When I talk about depression, I’m not talking about the Facebook statuses like “I’m so depressed.” No. I’m talking about the ones who never say a word about it, because they’ve learned better. There are some who’ve turned their illness into a kind of joke, but it’s only a means of survival. True depression is something I’d never wish on anyone. It’s 11:35 at night right now. I haven’t gotten out of my pajamas from last night. I don’t care right now. Getting laundry done is right up there with running a 100 mile marathon. In other words, it’s not going to happen.

I used to have a friend who could talk me to the point where I could see the glimmer of daylight, but not anymore, I’m on my own. My son is the only reason I get up in the morning and plaster on a smile, but even he can see through it. He knows. I’ve told him about it. It’s frustrating for him to not be able to help, but he also sees that I’m trying, because I talk about it. We talk about it a lot, because I don’t ever want to lie to him. He’s too precious to me.

For all the people who say they’re there, if you need them. Are they really? How often do you vent to people about the darkness swirling inside your head? You don’t. You have to be careful and you learn that quickly. The deeper you sink, the more you keep it to yourself. It’s only at the surface do you reach out and ask for help – as ambiguous as it may be.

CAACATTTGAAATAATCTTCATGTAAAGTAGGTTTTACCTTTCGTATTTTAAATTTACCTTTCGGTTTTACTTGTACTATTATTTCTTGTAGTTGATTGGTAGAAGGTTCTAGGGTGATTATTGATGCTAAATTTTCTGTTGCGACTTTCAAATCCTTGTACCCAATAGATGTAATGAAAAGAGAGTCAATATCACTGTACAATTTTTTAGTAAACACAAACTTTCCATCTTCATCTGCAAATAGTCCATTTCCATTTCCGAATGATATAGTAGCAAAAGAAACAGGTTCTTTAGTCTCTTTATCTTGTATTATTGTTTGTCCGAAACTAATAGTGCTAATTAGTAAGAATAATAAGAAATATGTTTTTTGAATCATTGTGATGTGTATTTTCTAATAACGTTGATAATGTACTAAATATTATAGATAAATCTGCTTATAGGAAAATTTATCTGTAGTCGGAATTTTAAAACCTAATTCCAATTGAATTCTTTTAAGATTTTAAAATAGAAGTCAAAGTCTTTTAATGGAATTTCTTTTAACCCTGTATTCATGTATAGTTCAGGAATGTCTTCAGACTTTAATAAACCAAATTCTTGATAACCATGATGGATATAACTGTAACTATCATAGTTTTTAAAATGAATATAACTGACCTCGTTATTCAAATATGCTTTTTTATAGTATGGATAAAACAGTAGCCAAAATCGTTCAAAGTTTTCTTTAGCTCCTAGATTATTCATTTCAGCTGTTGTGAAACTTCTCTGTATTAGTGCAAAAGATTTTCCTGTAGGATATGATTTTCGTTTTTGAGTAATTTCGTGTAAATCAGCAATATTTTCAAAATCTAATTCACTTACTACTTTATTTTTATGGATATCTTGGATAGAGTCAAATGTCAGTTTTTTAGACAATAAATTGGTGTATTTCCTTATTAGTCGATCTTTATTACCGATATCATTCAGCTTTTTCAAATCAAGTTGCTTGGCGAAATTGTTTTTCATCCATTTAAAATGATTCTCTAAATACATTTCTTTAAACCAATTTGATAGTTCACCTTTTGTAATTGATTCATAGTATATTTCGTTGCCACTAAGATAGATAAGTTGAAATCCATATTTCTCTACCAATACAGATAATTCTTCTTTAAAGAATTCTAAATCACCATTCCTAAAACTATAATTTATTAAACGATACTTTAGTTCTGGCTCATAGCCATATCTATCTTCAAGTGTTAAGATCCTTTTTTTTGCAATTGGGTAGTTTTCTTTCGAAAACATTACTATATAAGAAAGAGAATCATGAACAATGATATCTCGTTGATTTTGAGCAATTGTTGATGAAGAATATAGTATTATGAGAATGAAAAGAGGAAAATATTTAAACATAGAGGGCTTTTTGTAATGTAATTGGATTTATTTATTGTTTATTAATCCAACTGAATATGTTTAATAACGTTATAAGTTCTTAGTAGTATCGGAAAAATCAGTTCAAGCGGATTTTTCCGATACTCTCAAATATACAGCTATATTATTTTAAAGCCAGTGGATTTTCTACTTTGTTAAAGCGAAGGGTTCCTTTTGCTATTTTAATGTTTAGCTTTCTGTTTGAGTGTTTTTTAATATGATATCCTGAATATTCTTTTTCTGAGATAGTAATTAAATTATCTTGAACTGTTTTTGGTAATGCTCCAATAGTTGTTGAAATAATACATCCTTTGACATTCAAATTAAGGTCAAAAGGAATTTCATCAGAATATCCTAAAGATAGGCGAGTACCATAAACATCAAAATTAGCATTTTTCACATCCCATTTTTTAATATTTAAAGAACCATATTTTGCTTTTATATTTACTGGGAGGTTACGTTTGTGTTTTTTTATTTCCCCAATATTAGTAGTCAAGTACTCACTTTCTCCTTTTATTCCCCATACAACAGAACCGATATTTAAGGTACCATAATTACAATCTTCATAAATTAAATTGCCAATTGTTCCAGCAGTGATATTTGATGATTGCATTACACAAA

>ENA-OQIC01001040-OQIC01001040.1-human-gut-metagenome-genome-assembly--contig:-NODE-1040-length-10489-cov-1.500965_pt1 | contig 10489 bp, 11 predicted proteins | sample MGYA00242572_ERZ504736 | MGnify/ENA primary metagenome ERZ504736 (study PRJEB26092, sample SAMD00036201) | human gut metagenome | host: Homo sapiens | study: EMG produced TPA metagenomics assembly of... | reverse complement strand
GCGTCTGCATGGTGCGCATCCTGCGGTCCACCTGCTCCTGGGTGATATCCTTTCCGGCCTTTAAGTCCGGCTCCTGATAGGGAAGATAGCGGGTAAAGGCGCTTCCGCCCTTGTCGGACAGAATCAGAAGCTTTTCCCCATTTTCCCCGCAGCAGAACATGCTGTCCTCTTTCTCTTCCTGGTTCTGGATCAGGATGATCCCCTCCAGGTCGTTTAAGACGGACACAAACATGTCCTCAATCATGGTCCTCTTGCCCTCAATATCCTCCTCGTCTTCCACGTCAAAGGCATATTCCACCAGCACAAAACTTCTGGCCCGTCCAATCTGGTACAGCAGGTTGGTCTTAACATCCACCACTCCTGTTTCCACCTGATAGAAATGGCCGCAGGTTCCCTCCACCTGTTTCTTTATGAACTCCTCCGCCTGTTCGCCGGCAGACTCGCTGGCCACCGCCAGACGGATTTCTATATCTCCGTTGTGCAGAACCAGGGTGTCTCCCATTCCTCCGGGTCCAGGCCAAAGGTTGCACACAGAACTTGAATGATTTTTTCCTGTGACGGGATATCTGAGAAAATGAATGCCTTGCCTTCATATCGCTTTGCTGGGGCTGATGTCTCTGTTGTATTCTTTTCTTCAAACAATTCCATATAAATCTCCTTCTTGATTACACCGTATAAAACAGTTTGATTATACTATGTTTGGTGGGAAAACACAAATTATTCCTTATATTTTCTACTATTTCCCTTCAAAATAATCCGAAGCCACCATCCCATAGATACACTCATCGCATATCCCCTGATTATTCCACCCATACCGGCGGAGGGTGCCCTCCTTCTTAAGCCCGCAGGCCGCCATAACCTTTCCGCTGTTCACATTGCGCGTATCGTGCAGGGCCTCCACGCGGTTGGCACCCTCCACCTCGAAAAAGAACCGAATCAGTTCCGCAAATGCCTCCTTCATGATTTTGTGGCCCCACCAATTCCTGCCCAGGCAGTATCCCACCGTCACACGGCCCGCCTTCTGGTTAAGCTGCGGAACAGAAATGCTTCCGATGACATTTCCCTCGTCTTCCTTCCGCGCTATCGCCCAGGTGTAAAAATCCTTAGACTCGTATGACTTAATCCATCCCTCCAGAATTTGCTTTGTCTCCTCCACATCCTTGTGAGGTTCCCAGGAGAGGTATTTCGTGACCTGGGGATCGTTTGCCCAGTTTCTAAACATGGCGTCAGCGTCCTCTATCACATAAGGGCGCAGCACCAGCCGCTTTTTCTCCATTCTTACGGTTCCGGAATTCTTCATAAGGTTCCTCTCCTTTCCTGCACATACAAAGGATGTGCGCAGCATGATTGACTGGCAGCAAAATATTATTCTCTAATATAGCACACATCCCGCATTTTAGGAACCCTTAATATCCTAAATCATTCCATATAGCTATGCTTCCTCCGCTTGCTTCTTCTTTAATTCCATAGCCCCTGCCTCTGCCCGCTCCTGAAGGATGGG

Right now, I’m hanging onto the anchor that is my son and the story I’ve written. I love it so much, but I’m stuck. I’m not sure what my next step is. I was so happy when I was writing it, but now that it’s done (though it needs work), I’m drifting. My mind is full of the next adventure to go on, but I have to finish this one first. I keep reminding myself to have faith that this one is really and truly good enough, but that’s when doubt creeps in.

Why do I find the only time I feel normal is when I’m writing? Why does the real world feel like a passing irritation and my made up world feel like home? Perhaps the made-up world is under my control while the real world keeps dishing heartache and hurt.

It’s not fun having a depressed friend. I don’t ask more from my friends, because it’s up to me and me alone to find the light. It’s just me and my mind. Why is it like this? I ask myself so many questions. I wonder why my mind sabotages me like this. I don’t know. I’ll survive, just like always. I’ll be here in two weeks posting, just like always. No need to worry or start suggesting the help available. I know. I’ve been down that road. However, for those who find themselves sinking into the black oblivion, please know you’re not alone. I don’t know how to help, but sometimes it just feels a little better to know there are others like you. Don’t stop reaching out. Don’t stop trying. Find something that gives you hope. Seek out your anchor and hold on tight. It’s there. When you’re sure of your grip, start following the rope until you reach the surface – no matter how many times you slide back down and have to start again. You can do it.

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Posted by on January 21, 2013 in Depression, Writing